Oceanographic data interpolation: Objective analysis and splines

Authors

  • Peter C. McIntosh


Abstract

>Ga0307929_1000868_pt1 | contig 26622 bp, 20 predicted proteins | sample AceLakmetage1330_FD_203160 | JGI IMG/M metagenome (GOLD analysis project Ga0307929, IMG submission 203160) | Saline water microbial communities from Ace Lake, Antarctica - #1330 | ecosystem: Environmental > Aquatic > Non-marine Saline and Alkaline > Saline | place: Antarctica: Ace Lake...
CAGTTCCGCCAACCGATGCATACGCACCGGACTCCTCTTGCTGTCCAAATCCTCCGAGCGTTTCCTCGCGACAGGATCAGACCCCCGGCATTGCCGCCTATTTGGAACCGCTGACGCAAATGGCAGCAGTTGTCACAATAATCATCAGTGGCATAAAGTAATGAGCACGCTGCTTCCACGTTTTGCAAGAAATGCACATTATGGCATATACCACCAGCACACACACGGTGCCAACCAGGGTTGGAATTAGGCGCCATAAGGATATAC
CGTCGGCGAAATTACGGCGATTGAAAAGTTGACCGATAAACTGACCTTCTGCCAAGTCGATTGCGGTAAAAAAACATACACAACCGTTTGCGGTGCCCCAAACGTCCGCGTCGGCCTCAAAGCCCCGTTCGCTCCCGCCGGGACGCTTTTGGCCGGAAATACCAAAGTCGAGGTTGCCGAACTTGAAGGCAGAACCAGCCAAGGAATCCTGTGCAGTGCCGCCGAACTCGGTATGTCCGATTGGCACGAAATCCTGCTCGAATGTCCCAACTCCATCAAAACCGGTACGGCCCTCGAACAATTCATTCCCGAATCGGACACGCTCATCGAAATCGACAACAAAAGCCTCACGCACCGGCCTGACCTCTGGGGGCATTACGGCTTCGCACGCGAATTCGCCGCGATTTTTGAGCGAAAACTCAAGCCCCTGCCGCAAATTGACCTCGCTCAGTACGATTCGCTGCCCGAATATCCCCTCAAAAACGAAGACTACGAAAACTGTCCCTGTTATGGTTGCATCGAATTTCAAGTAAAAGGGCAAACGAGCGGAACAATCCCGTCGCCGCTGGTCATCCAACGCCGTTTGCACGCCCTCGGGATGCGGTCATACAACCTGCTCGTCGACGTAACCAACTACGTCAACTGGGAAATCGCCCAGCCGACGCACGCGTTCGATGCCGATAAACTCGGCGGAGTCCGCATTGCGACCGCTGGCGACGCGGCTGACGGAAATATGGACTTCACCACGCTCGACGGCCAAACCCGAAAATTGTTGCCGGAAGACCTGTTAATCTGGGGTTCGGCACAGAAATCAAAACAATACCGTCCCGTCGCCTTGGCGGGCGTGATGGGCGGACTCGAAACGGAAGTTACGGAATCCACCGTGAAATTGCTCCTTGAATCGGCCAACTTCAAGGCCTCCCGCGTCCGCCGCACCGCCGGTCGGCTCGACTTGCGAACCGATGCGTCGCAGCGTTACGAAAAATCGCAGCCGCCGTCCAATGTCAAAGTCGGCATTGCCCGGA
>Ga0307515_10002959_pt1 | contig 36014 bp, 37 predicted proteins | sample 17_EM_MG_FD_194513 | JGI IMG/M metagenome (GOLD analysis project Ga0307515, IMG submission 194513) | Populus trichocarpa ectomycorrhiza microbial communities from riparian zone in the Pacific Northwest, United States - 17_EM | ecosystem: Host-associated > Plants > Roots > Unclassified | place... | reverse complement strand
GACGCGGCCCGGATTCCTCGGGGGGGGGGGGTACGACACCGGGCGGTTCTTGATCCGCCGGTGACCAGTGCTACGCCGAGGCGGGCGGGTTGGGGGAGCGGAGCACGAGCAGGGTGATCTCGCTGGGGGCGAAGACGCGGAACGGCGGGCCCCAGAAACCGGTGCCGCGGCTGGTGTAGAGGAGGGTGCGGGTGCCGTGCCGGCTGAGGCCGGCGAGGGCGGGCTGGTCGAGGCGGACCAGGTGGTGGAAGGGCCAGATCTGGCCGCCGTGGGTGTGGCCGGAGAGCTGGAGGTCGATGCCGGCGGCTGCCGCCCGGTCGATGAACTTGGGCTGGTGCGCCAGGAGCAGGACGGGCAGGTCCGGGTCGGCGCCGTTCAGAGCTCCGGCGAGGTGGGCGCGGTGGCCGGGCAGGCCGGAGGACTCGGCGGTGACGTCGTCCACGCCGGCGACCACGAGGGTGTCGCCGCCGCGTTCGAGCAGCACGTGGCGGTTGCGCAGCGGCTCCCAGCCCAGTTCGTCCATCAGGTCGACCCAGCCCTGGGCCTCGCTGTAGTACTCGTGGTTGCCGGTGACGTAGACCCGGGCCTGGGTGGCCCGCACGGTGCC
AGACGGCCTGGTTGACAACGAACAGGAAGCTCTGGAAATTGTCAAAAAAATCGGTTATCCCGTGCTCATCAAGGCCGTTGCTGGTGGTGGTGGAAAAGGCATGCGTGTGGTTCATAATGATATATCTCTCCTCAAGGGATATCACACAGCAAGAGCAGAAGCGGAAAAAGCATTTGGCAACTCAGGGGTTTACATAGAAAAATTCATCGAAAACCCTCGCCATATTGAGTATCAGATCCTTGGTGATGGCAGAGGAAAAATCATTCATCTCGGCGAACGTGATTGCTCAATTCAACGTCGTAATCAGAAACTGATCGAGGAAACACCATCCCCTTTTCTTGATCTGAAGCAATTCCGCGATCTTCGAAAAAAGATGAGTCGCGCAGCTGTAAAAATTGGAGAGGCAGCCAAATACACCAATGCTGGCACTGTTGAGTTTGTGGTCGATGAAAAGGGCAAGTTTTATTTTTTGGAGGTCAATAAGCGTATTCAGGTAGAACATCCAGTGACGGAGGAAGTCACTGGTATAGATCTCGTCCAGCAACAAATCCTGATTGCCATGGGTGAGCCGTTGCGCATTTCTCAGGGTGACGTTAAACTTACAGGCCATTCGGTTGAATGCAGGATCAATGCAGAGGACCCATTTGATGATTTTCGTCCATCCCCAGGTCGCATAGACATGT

Two data interpolation methods are reviewed and compared. They are objective analysis (also known as objective mapping, statistical interpolation or Gauss-Markov interpolation), and spline interpolation. The former is a statistical method based on minimizing the interpolation error variance; the latter is a deterministic method which seeks to obtain the smoothest interpolated field consistent with the data. The two methods are formally equivalent. This means that a single interpolated field may be viewed as deriving from the extremization of either a statistical or a deterministic quantity. This helps to explain why objective analysis remains a useful tool even when the statistics are poorly known. Two types of spline interpolation are considered: “norm splines”, for which smoothness is defined in terms of the field amplitude and curvature, and “semi-norm splines”, which consider only the field curvature. The objective analysis algorithm may be used to perform norm spline interpolation simply by a suitable choice of covariance function. An example of such a choice is given. The statistical, norm spline, and semi-norm spline methods are tested on 100 realizations of a random field with known covariance structure. It is shown that the interpolation error is a weak function of the length scale needed by objective analysis and norm splines, but that the statistical error estimate depends strongly on the length scale, and can be quite misleading. The data spacing is shown to have more influence on the interpolation error than does the length scale. Semi-norm splines are shown to have poor performance near the boundaries of the data set, and do not provide an error estimate. However, they have the advantage of not requiring the specification of a length scale, and provide a more accurate interpolation if a good estimate of the length scale is not available. The objective analysis error estimate does not reflect any error in the estimate of the true mean of the field, a statistic which is required by the method. Fortunately, all the methods appear to be insensitive to errors in estimating the mean, with the exception of objective analysis with an oscillatory covariance function. This result is all the more surprising because the data sets were generated using exactly this covariance function.

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